China can take lead, climate envoy says
The Eiffel tower is illuminated in green with the words "Paris Agreement is Done", to celebrate the Paris UN COP21 Climate Change agreement in Paris, France, November 4, 2016. [Photo/Agencies]
China is capable of taking a leadership role in combating global climate change as well as being open toward collaborating with all countries to achieve economic restructuring, China's special envoy for climate change said.
Xie Zhenhua, a veteran climate change negotiator who has participated in United Nations conferences on the subject, said China is taking steps to fulfill pledges made in the Paris climate change agreement of 2015 by promoting industrial upgrades and using more clean energy.
China has pledged to cut its emissions per unit of GDP by 60 to 65 percent by 2030 from its 2005 level, according to the Paris pact.
As part of efforts to implement the goal, China will launch a nationwide carbon trading market on schedule this year, Xie said in an exclusive interview with China Daily. Carbon trading refers to the buying and selling of carbon permits and credits to emit carbon dioxide.
"The carbon trade will ensure transparency and will be operated based on market principles," he said.
The special envoy said legislation on carbon trading is expected to be enacted by the end of the year.
"China's firm attitude to engage in global climate change actions will inject confidence amid a rising division between pro-globalization and anti-globalization," said Xie.
The 68-year-old, who served as China's environmental protection chief between 1993 and 2005, was appointed as the special envoy for climate change in 2015.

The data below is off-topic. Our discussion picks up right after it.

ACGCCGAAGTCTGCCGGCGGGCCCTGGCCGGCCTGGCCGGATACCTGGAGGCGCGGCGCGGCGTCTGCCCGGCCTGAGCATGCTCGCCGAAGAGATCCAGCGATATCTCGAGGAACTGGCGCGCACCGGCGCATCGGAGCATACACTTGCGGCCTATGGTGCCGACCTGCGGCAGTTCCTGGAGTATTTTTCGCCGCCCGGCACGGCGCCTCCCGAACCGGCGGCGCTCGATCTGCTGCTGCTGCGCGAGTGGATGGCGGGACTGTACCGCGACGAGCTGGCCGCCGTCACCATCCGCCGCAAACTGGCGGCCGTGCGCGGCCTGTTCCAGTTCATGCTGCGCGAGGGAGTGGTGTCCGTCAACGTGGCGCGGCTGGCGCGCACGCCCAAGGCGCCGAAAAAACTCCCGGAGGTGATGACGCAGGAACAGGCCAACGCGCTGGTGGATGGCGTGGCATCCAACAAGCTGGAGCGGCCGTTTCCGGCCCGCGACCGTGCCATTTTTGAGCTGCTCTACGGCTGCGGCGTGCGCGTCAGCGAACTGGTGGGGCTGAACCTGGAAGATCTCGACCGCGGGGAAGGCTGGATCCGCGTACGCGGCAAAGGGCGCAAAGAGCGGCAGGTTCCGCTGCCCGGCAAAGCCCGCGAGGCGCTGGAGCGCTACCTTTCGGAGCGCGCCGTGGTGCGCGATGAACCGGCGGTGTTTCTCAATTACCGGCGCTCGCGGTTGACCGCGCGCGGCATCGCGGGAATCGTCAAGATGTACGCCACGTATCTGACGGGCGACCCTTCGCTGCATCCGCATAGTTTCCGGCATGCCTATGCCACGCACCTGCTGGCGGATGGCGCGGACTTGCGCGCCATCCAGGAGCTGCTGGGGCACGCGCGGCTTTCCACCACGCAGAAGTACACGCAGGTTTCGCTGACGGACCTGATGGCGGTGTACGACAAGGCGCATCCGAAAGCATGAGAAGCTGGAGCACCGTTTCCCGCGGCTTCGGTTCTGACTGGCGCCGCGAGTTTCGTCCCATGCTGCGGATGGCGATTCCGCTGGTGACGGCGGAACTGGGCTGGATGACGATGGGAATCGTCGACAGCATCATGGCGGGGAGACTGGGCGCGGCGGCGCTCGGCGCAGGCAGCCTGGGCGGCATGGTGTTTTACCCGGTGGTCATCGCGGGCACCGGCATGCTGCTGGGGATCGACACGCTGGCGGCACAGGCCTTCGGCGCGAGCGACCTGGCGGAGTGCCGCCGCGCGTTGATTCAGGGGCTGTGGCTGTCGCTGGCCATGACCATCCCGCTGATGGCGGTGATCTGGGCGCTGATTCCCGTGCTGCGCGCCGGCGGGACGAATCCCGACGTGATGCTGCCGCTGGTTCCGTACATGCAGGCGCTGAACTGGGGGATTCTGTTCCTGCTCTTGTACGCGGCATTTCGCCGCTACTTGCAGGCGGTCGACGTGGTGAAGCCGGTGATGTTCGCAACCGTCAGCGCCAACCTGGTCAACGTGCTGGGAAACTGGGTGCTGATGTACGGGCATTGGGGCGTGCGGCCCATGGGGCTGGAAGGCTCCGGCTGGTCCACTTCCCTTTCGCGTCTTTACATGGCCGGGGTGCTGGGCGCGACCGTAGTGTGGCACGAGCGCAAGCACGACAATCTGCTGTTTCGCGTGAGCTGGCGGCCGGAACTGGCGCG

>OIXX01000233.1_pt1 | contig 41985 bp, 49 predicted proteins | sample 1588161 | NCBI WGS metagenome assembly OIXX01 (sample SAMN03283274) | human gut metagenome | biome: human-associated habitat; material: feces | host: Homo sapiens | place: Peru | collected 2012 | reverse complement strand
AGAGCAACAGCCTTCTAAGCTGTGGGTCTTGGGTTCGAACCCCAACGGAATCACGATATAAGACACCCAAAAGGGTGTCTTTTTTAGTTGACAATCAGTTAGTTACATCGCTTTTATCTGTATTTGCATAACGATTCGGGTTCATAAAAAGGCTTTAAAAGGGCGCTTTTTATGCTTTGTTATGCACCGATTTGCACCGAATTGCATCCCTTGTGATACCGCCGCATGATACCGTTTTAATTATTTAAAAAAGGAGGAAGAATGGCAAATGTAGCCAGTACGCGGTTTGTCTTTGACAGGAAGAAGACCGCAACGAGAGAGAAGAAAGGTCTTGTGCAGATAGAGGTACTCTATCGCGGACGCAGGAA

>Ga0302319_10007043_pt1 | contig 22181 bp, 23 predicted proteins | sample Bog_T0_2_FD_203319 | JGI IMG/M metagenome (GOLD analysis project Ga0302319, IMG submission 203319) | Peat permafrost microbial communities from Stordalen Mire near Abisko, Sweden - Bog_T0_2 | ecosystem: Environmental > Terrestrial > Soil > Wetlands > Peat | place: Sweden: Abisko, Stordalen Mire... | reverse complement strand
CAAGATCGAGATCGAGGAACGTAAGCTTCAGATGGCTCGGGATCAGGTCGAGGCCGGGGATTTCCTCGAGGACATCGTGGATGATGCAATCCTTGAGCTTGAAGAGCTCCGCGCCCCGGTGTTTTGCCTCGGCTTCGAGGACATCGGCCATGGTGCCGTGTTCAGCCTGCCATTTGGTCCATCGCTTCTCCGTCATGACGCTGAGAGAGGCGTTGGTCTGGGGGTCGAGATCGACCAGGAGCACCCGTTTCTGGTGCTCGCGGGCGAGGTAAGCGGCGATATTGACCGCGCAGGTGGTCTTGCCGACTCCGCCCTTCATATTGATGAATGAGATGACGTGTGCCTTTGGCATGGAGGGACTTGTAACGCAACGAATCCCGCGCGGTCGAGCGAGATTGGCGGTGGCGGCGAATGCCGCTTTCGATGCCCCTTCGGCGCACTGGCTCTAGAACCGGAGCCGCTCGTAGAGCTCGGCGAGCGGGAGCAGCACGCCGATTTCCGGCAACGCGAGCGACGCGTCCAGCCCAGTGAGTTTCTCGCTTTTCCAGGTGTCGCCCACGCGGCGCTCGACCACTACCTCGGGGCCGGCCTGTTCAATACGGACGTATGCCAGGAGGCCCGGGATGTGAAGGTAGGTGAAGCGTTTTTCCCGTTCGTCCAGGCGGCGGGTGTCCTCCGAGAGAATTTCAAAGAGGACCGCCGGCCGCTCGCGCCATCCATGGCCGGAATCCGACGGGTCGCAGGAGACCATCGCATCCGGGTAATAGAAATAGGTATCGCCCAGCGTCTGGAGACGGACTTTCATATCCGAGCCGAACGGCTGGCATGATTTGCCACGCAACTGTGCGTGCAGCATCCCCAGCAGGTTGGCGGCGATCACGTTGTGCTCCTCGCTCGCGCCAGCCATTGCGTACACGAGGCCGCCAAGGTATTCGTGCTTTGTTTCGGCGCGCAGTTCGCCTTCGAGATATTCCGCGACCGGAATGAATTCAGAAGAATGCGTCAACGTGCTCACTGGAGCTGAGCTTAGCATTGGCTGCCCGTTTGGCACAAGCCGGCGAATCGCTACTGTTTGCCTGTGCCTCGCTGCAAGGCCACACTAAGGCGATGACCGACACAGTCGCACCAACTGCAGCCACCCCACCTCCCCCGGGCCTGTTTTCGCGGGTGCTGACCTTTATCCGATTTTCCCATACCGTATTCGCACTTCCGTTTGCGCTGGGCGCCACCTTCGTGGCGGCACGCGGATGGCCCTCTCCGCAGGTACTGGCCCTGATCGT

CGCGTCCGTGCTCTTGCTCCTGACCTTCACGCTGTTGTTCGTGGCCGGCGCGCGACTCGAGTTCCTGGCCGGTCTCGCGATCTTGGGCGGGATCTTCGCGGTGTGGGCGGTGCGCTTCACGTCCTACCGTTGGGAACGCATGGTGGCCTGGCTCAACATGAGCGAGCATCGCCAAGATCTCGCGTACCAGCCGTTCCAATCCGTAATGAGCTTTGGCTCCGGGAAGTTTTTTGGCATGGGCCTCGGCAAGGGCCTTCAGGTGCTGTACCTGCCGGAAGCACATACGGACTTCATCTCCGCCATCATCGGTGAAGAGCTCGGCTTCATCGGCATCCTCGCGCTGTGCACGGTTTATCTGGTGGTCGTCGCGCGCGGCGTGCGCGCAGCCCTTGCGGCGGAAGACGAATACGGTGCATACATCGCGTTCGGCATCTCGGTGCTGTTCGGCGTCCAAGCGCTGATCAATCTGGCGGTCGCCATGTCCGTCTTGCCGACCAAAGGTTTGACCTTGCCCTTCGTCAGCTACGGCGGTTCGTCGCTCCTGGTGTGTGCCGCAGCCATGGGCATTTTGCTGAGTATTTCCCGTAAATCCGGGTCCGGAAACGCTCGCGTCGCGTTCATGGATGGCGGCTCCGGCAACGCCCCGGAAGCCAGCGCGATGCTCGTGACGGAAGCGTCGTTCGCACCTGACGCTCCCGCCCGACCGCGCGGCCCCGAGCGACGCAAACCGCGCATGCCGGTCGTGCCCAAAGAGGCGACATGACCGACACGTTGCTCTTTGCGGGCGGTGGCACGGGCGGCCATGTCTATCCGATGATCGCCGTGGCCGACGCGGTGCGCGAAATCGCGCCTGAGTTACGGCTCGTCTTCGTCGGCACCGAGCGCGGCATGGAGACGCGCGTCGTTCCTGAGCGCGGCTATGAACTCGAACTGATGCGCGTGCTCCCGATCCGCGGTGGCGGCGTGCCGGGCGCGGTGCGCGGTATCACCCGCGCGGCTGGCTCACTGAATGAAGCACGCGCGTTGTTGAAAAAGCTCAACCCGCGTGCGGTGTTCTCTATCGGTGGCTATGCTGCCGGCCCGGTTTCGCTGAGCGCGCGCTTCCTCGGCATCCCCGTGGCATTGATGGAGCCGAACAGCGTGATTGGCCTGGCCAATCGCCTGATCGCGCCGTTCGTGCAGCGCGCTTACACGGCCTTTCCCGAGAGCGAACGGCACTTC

Xie made the comments ahead of the World Economic Forum at Davos, Switzerland. Climate change was expected to attract much attention, since the Paris agreement, reached in 2015, will have a long-term impact on the transformation of economic structures worldwide.
The Davos forum comes at a time when the United States could withdraw from the Paris pact and policies including trade have added uncertainty to global affairs. This has led to expectations that China will play a more significant role, said Robert Hormats, vice-chairman of the consulting company Kissinger Associates and a former undersecretary of state for economic growth, energy and the environment.
But Xie said he was not worried about bilateral cooperation with the United States.
"Collaboration on climate change has never ceased amid the political tensions," he said.
Bilateral collaboration continues under the leadership of the US-China Climate Change Working Group, and the US-China Climate Smart/Low Carbon Cities Summit will be held in Boston this year, according to Xie.
Xie said he expected US president-elect Donald Trump's attitude toward climate change to shift after he takes office on Friday. Trump has said he is skeptical of climate change and might withdraw from the Paris agreement.
"Trump has softened his tone on whether climate change is real," he said, noting that two weeks after the Nov 8 election, Trump acknowledged that global warming is linked to human activities.
In the meantime, the international community and US citizens will pressure the Trump administration to continue clean energy policies, Xie said.
Former Exxon Mobil CEO Rex Tillerson, Trump's nominee for secretary of state, said last week that climate change is real and that the consequences of climate change warrant serious action. More than 600 businesses in the US released a letter last week calling for Trump to take steps to combat climate change.
"Industrial upgrades aiming for more sustainable growth is a global trend," said Xie. "It is not something that can be reversed by a single political leader."